Alphabet Inc (NASDAQ:GOOGL)’s Google has created corporate accounts; Google for Work, Google Cloud Platform, and Google Apps and at the same time named VMware founder Diane Greene to head the converged team of the cloud businesses. The aim here is to consolidate new products in the fields of engineering, marketing, and the sales team.
Google is confident that Greene will bring in the legitimate enterprise to the table since she has the capability of delivering consumer-graded experiences. At the same time, she will give Google the leadership that has been missing to date.
The move comes amidst speculations from the larger market that Google is not an enterprise that can handle cloud business.
However, the speculations have been downplayed by senior vice president of technical infrastructure, Urs Hölzle. Hölzle hinted that Google had come up with actions to counter the predictions and to prove that it is certainly serious about cloud business.
Announcing the news about Greene’s appointment in a blog post, Sundar Pichai, chief executive emphasized that as a long-time veteran of the industry, Greene would handle it with much ease. At the same time, Greene’s experience at VMware as the Chief Executive will come in handy in helping her steer Google’s credibility to the next level.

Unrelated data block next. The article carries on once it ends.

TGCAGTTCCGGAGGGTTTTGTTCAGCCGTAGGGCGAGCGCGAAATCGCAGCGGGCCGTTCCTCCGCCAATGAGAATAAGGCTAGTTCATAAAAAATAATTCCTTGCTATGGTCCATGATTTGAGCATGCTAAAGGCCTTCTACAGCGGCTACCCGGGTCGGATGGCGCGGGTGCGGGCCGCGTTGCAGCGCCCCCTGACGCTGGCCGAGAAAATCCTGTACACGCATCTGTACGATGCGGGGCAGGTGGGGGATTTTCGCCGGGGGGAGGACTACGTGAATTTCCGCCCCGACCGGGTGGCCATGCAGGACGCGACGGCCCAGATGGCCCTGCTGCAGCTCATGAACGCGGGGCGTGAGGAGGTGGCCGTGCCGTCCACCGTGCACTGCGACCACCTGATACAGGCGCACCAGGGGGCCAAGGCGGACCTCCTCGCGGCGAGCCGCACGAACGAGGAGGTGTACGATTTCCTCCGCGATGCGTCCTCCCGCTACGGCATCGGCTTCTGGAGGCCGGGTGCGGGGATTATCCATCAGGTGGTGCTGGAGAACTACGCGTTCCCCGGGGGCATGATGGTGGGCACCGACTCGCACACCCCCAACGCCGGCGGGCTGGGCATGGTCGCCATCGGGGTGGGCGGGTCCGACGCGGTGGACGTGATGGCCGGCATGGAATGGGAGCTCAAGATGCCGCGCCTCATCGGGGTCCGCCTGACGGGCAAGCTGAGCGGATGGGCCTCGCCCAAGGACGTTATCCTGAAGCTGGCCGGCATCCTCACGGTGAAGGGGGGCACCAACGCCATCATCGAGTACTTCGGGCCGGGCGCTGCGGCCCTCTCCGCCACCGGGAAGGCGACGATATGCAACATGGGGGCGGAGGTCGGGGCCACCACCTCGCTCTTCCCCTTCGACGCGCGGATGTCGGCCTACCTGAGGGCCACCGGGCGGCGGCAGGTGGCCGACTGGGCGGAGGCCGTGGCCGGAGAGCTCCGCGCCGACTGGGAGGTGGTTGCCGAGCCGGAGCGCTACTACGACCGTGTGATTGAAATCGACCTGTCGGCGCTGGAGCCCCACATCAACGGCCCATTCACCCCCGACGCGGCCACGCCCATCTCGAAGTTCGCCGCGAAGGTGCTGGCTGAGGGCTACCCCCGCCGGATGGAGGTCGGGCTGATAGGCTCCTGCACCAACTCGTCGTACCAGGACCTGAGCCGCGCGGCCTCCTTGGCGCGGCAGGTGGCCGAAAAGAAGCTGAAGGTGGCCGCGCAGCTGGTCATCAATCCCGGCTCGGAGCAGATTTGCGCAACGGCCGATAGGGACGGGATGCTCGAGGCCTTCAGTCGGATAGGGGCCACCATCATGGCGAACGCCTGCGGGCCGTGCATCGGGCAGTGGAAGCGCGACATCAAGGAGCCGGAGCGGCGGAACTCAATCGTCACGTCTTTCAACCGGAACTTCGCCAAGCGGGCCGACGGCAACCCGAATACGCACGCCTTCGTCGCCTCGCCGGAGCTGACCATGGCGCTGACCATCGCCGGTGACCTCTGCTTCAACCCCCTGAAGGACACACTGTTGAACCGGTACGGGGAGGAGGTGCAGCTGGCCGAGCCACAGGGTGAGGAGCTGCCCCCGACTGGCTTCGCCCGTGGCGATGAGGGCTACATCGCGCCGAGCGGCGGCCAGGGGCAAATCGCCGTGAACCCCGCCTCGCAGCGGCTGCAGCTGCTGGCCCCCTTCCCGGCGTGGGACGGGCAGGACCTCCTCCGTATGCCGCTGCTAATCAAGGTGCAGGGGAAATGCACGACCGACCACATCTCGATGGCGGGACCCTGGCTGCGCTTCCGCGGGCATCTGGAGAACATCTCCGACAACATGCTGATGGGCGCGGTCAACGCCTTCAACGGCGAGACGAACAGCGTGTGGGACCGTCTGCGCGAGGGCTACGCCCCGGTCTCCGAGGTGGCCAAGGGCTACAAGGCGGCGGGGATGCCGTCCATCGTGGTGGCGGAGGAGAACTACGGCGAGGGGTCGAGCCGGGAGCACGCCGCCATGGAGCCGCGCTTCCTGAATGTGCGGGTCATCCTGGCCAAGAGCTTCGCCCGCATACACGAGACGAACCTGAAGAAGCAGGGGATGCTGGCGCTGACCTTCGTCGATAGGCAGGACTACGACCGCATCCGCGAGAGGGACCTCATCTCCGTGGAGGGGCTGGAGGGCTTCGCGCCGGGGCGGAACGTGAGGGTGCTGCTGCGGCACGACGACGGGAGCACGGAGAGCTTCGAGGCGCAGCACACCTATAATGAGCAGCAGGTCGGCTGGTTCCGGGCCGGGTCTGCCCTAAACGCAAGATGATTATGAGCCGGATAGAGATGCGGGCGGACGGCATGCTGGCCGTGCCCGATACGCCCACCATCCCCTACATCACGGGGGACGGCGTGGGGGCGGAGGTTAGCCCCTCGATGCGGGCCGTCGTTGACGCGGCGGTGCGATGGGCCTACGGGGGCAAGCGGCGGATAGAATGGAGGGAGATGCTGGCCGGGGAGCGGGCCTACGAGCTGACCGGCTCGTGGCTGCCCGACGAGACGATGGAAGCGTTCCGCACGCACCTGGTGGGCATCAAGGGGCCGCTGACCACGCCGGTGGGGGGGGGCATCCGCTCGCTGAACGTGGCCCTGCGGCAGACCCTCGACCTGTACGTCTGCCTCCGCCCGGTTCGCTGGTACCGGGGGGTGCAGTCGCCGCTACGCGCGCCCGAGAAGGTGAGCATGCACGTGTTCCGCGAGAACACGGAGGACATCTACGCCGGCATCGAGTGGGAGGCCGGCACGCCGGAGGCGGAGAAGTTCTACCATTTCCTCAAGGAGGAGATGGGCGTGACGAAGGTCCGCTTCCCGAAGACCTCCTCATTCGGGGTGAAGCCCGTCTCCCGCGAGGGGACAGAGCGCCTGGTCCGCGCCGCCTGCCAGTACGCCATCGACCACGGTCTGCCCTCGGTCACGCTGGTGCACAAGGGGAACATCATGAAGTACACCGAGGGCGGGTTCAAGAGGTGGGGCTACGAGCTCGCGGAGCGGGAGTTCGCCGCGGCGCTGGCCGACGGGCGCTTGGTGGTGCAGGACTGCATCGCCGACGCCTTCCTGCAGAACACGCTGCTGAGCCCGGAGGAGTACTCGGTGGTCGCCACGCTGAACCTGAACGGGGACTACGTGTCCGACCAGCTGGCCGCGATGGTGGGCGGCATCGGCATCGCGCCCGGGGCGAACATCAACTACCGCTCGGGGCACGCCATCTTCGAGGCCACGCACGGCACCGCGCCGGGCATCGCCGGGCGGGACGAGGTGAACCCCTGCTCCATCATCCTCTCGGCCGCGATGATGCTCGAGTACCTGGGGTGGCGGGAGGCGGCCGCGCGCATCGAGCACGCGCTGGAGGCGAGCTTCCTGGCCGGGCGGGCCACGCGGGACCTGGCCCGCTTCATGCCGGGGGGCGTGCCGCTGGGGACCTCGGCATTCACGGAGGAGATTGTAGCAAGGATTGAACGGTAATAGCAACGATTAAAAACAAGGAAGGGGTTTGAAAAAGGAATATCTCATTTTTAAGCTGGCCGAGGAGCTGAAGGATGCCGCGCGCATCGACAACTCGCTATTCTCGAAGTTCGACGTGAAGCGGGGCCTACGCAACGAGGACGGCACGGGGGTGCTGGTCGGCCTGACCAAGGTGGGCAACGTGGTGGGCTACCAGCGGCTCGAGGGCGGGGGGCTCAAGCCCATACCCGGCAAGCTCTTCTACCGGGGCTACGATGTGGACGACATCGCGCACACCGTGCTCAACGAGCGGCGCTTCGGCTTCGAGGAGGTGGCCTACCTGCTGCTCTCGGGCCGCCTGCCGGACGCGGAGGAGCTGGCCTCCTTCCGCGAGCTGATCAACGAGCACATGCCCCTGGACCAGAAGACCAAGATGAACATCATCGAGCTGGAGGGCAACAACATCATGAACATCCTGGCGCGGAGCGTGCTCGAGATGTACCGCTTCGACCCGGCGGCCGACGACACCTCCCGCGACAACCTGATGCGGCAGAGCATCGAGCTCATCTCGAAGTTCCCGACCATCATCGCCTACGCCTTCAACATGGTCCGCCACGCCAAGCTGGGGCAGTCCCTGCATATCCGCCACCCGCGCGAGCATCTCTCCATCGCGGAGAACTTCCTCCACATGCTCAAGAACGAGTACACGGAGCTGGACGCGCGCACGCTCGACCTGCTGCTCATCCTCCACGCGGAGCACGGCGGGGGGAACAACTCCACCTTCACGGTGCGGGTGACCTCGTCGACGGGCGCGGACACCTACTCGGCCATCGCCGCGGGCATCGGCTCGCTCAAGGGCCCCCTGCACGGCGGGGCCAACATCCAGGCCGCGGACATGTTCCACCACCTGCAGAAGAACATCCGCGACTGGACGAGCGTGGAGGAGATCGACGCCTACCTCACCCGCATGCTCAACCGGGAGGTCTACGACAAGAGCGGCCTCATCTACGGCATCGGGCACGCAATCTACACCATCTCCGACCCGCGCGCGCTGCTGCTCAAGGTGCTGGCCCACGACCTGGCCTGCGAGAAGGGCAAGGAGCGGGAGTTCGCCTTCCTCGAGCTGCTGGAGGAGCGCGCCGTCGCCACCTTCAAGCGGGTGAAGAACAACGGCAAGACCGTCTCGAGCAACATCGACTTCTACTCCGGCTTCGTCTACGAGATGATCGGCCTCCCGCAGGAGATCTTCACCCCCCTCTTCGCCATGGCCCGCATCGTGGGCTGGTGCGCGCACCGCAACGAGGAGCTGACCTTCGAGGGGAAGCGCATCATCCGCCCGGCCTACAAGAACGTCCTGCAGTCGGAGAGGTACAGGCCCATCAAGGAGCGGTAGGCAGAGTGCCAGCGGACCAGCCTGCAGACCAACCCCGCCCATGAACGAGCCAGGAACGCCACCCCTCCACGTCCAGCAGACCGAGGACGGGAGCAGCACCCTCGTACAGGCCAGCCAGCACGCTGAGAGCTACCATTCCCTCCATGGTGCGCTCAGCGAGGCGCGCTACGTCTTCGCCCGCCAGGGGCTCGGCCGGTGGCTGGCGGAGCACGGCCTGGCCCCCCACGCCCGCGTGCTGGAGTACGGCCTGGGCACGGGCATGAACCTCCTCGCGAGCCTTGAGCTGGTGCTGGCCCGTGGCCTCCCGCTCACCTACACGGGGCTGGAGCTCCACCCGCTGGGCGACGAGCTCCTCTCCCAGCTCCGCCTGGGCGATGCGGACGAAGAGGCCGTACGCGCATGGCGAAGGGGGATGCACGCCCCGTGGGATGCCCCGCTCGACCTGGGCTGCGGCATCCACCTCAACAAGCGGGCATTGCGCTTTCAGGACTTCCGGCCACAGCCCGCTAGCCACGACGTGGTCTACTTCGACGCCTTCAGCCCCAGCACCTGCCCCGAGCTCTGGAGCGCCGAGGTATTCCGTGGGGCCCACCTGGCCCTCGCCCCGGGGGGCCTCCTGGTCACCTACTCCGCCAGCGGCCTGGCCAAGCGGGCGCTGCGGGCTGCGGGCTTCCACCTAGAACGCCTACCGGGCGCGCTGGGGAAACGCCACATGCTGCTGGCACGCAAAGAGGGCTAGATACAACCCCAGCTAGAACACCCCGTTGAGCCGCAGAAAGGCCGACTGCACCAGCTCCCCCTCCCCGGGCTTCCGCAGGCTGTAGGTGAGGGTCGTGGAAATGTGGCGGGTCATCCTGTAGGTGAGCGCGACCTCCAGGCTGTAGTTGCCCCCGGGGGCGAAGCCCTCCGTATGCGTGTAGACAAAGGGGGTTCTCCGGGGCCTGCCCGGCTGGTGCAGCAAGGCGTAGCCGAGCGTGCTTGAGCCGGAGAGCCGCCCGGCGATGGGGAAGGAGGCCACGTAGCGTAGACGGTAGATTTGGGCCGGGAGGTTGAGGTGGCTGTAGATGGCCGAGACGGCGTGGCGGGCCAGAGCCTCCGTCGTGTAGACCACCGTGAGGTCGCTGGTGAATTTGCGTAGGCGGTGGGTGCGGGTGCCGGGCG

Being one of the earliest cloud companies, Google understands the need for epitomizing. More often than not and probably on a daily basis, many consumers use such cloud services like Gmail, Google Docs, Google Drive, and Google Calendar.
Meanwhile, New York Times Co (NYSE:NYT) has reported that Google is also intending to buy Greene’s mysterious startup Bebob previously known as Demeterr.
In the blog post, Pichai said that the move to acquire Bebob will give leads to new development platforms that would make it easy to build and maintain enterprise applications. This could also play a great role in the integration of the cloud platform. As such the whole of Bebob team will become part of Google once the acquisition is complete.